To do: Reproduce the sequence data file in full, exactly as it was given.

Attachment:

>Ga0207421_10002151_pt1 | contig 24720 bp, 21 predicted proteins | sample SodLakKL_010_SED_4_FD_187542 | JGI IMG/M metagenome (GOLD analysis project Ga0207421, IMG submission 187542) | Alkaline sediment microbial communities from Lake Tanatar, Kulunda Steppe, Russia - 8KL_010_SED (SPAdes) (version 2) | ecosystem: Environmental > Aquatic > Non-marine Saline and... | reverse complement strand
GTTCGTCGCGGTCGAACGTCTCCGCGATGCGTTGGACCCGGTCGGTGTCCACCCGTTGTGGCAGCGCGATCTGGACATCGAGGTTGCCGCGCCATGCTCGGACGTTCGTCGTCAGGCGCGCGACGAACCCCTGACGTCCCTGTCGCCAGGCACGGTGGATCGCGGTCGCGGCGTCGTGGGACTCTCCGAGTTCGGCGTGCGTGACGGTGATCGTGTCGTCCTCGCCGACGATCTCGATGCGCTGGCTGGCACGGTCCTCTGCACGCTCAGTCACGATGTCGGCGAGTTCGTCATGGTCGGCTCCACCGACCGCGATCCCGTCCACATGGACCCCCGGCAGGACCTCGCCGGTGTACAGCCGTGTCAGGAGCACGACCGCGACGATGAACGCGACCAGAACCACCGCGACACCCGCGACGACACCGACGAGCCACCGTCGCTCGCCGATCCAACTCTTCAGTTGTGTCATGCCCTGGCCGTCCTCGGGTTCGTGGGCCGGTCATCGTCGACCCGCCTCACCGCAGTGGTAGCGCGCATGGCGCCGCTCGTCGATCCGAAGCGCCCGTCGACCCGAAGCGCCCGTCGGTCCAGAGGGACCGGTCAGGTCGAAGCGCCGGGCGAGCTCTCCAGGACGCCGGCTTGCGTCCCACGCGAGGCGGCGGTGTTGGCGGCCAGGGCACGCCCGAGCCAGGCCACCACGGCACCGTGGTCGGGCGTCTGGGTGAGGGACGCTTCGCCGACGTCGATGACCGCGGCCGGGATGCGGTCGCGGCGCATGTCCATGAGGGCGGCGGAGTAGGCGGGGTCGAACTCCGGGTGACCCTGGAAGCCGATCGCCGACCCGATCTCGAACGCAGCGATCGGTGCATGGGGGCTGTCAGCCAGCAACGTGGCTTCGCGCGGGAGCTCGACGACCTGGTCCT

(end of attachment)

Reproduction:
>Ga0207421_10002151_pt1 | contig 24720 bp, 21 predicted proteins | sample SodLakKL_010_SED_4_FD_187542 | JGI IMG/M metagenome (GOLD analysis project Ga0207421, IMG submission 187542) | Alkaline sediment microbial communities from Lake Tanatar, Kulunda Steppe, Russia - 8KL_010_SED (SPAdes) (version 2) | ecosystem: Environmental > Aquatic > Non-marine Saline and... | reverse complement strand
GTTCGTCGCGGTCGAACGTCTCCGCGATGCGTTGGACCCGGTCGGTGTCCACCCGTTGTGGCAGCGCGATCTGGACATCGAGGTTGCCGCGCCATGCTCGGACGTTCGTCGTCAGGCGCGCGACGAACCCCTGACGTCCCTGTCGCCAGGCACGGTGGATCGCGGTCGCGGCGTCGTGGGACTCTCCGAGTTCGGCGTGCGTGACGGTGATCGTGTCGTCCTCGCCGACGATCTCGATGCGCTGGCTGGCACGGTCCTCTGCACGCTCAGTCACGATGTCGGCGAGTTCGTCATGGTCGGCTCCACCGACCGCGATCCCGTCCACATGGACCCCCGGCAGGACCTCGCCGGTGTACAGCCGTGTCAGGAGCACGACCGCGACGATGAACGCGACCAGAACCACCGCGACACCCGCGACGACACCGACGAGCCACCGTCGCTCGCCGATCCAACTCTTCAGTTGTGTCATGCCCTGGCCGTCCTCGGGTTCGTGGGCCGGTCATCGTCGACCCGCCTCACCGCAGTGGTAGCGCGCATGGCGCCGCTCGTCGATCCGAAGCGCCCGTCGACCCGAAGCGCCCGTCGGTCCAGAGGGACCGGTCAGGTCGAAGCGCCGGGCGAGCTCTCCAGGACGCCGGCTTGCGTCCCACGCGAGGCGGCGGTGTTGGCGGCCAGGGCACGCCCGAGCCAGGCCACCACGGCACCGTGGTCGGGCGTCTGGGTGAGGGACGCTTCGCCGACGTCGATGACCGCGGCCGGGATGCGGTCGCGGCGCATGTCCATGAGGGCGGCGGAGTAGGCGGGGTCGAACTCCGGGTGACCCTGGAAGCCGATCGCCGACCCGATCTCGAACGCAGCGATCGGTGCATGGGGGCTGTCAGCCAGCAACGTGGCTTCGCGCGGGAGCTCGACGACCTGGTCCT